With the generous support of a Salo W. and Jeannette M. Baron Research Grant, I will be examining the interrelationship between human rights and anti-semitism in a variety of contexts. First, I will finish a deep exploration of the archives of the international French Jewish organization, Alliance Israélite Universelle, as well as the personal papers of its prominent post-war president René Cassin, who won the 1968 Nobel Peace Prize for his human rights work. Less well known, however, was Cassin’s advocacy for North African Jewry in the midst of French decolonization in North Africa. Second, I will spend a month at the American Jewish Archives in Cincinnati, Ohio, which has just recently acquired the vast archive of the American Jewish organization B’nai Brith. In particular, I will be seeking material on B’nai Brith activist William Korey’s involvement in the campaign for Soviet Jews in the 1960s and 1970s. Finally, I will mine the papers of Jewish jurist Luis Kutner at Stanford’s Hoover Institute, seeking to draw connections and find tensions between his interest in a universal right of habeas corpus and his open concern for the fate of various embattled Jewish communities in the Middle East and Eastern Europe in the 1950s and 60s.
David Michaels, Yale Graduate Student in International Relations
David Michaels will conduct a comparative survey of policy-shaper perspectives in the Muslim world on foremost issues of contemporary political relevance and, specifically, on the Jewish state. Signaling the diversity of Muslim societies, and aiming to identify distinct, constructive approaches to engagement by Muslims with others, Michaels will focus on relevant government officials, faith leaders and Western diplomats in important, disparate Muslim contexts. His research will adopt a holistic approach to matters of intercommunal relations, taking into account the European Union Monitoring Centre on Racism and Xenophobia definition of antisemitism, which encompasses forms of strident anti-Zionism, and Pew Research Center findings of dismal favorability rates toward Jews in predominantly Muslim countries.
Michaels will explore the ways in which “elites” in the Muslim world relate to this reality – as well as any correlation of views on Jewish statehood to other key political opinions.
Katherine Peisker, Yale Graduate Student in History
With the support of a Baron Student Research Grant, I will conduct research in Cambridge, MA and the Ukrainian cities of Kyiv, Lviv, and Ivano-Frankivsk on perceptions and portrayals of the Jewish population of Austrian Galicia by Ukrainian temperance activists in the 19th century. Many of these activists were clergy or lay members of the Greek Catholic Church; ultimately this research will form the basis of one of the chapters of my dissertation, which considers the development of the Greek Catholic Church and its role in Galician society. The temperance movement was one of the first collective actions undertaken by the Ukrainian population of Galicia, and it is thus important for understanding the future development of the Ukrainian community. I intend to challenge the dominant historiographical narrative of universal Ukrainian scapegoating of Jews, in their role as tavernkeepers. My previous research has demonstrated that the leaders of the Ukrainian temperance movement, at least, placed the blame for Ukrainian alcoholism not on the Jews, but squarely on Ukrainians’ own collective shortcomings. Was this conviction also adopted by the rank-and-file of the movement? Through an examination of periodical literature and local temperance society records, I hope to elucidate precisely what role antisemitism played at a key moment in the evolution of understandings of ethnicity in a quintessentially multiethnic province.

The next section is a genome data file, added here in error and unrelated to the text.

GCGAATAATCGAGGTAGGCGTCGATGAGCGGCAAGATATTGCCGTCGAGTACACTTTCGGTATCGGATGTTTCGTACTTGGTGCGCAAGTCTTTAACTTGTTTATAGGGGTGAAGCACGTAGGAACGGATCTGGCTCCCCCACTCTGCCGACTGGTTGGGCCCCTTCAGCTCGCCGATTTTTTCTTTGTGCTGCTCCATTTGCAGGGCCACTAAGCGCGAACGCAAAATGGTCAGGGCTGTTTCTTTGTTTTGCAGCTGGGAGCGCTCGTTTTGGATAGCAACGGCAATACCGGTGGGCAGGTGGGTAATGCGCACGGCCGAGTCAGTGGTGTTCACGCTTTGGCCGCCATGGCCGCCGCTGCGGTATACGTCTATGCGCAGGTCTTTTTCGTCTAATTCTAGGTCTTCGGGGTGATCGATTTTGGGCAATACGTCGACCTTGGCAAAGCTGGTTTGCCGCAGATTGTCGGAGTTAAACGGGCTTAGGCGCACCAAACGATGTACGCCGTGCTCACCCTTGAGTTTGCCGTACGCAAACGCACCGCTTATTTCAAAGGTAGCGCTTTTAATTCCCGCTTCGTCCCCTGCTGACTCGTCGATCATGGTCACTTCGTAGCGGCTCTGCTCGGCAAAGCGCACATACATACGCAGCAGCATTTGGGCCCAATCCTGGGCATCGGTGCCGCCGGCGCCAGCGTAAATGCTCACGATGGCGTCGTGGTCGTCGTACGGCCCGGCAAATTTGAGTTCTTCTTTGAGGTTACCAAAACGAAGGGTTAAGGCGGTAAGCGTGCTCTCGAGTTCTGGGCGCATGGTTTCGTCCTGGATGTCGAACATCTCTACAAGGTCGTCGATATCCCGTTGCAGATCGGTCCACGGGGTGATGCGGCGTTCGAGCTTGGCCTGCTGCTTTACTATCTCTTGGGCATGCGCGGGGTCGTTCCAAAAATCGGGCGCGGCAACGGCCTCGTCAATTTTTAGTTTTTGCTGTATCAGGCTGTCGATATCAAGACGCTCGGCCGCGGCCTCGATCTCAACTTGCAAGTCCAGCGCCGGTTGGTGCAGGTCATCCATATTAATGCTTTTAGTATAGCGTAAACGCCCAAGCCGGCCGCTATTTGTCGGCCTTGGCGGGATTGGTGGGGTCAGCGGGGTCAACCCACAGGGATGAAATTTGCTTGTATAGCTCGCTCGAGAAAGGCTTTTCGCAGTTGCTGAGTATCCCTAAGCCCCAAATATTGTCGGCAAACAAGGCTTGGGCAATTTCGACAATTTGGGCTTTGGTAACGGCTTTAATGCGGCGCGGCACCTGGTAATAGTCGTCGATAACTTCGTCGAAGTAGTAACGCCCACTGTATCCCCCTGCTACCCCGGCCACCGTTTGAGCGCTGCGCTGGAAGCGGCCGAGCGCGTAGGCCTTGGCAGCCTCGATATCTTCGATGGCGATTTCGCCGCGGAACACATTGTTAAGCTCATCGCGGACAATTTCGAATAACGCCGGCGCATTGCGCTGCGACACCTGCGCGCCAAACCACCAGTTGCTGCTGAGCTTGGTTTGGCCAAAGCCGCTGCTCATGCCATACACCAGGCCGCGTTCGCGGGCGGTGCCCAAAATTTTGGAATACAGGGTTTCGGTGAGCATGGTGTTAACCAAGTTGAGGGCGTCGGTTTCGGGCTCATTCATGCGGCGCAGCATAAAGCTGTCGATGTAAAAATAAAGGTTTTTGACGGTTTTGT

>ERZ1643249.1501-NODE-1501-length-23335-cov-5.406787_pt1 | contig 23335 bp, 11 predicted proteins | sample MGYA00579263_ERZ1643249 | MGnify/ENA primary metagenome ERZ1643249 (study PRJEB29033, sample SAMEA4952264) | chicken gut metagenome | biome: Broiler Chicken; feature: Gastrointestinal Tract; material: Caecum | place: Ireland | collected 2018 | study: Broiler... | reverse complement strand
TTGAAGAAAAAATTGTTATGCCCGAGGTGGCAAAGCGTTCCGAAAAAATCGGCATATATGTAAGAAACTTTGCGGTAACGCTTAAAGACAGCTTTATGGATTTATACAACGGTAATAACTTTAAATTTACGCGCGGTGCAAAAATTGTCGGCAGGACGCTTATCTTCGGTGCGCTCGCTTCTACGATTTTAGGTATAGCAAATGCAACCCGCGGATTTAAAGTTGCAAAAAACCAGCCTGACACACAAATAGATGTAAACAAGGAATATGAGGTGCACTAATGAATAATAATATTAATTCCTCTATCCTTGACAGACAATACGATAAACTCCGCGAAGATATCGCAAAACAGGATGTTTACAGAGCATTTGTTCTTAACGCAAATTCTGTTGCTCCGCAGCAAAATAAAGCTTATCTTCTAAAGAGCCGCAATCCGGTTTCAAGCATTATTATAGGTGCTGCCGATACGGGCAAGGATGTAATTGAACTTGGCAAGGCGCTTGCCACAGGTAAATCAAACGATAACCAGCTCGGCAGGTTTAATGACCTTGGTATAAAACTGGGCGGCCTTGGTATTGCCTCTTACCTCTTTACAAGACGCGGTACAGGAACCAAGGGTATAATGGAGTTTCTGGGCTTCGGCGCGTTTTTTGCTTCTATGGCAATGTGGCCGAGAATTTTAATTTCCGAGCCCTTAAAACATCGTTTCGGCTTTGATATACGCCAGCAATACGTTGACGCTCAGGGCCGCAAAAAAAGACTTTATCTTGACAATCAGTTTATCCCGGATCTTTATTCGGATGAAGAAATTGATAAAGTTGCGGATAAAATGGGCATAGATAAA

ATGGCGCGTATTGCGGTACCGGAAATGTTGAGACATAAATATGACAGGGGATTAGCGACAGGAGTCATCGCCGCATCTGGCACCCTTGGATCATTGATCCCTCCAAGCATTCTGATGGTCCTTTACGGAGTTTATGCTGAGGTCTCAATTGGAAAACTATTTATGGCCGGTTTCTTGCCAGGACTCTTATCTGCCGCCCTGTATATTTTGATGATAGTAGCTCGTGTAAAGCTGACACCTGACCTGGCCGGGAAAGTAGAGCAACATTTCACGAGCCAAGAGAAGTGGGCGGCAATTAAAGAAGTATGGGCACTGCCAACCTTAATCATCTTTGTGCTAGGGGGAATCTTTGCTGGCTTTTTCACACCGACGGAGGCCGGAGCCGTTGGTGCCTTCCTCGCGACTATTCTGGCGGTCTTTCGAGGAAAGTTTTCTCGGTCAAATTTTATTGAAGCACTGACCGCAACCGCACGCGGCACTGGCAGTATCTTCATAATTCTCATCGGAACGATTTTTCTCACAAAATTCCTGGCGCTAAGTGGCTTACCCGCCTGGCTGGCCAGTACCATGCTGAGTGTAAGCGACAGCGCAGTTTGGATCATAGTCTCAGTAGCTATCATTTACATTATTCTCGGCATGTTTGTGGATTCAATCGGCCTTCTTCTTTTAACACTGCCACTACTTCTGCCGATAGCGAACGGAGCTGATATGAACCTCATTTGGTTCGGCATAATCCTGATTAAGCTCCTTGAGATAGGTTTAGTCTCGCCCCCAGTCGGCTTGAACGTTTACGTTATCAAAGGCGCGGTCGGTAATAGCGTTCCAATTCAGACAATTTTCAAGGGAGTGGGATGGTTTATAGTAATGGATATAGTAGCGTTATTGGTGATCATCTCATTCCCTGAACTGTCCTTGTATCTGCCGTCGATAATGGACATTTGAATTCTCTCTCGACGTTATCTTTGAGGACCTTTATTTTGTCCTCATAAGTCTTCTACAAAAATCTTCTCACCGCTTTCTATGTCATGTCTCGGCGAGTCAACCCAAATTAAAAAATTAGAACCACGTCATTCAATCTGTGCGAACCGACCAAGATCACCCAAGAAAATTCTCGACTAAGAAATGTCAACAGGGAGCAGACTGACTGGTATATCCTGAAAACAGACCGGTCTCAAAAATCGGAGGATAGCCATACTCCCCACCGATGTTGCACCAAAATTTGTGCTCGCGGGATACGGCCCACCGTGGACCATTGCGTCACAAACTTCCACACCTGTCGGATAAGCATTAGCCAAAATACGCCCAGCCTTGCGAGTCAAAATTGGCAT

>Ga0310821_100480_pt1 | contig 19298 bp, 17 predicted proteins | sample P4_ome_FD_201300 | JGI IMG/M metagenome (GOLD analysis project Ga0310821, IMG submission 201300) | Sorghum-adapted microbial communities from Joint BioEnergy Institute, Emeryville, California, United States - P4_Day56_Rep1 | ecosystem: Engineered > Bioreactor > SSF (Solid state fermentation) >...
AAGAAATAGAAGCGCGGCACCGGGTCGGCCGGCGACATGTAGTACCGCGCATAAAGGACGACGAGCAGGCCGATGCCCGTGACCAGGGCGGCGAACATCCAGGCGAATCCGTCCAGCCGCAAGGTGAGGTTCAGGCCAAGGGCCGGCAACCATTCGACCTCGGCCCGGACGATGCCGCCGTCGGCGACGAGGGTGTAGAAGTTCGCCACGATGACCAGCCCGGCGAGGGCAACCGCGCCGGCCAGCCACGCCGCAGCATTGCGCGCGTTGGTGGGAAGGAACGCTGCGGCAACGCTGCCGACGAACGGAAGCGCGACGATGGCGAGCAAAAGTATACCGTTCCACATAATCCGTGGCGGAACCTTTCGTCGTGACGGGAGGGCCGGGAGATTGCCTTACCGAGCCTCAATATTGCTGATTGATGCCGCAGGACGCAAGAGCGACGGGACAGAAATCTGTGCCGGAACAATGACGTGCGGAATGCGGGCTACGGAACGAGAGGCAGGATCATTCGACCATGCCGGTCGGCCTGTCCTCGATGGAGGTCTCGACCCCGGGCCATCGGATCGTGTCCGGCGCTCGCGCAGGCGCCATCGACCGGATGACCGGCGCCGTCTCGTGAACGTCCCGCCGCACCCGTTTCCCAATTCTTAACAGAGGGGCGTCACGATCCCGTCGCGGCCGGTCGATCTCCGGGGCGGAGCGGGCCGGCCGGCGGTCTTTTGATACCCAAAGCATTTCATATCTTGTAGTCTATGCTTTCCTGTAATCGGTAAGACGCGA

Sasha Sesser-Ginzberg, Yale Undergraduate Student in History
What effect did the silence of the leadership of the Jewish community during the Dirty War in Argentina have on Jews who lived through this intimidating period of Argentine history? In what way did the prior history and diversity of the Argentine Jewish community make its experience unique during this time? Why did the outspoken opposition of Rabbi Marshall Meyer, an American living in Buenos Aires, not seem to have an impact on the response of the larger Argentine Jewish community? I propose to study how the Jewish community perceived and experienced the silence of the Jewish leadership during this time of terror, and what the lasting effects were on the Argentine Jews’ relationship to both the state and the Jewish organizations. Furthermore, I hope to contextualize this within an investigation of the history of the Jewish community in Argentina, focusing primarily on the different factions that arose within the Jewish community, rendering it fragmented and subject to much of the same fear and silence that engulfed the rest of the country. In order to conduct this investigation, I plan to use a number of archives in Buenos Aires and I plan to interview members of the Jewish community in Argentina as well as people who are connected to this community currently living in the United States.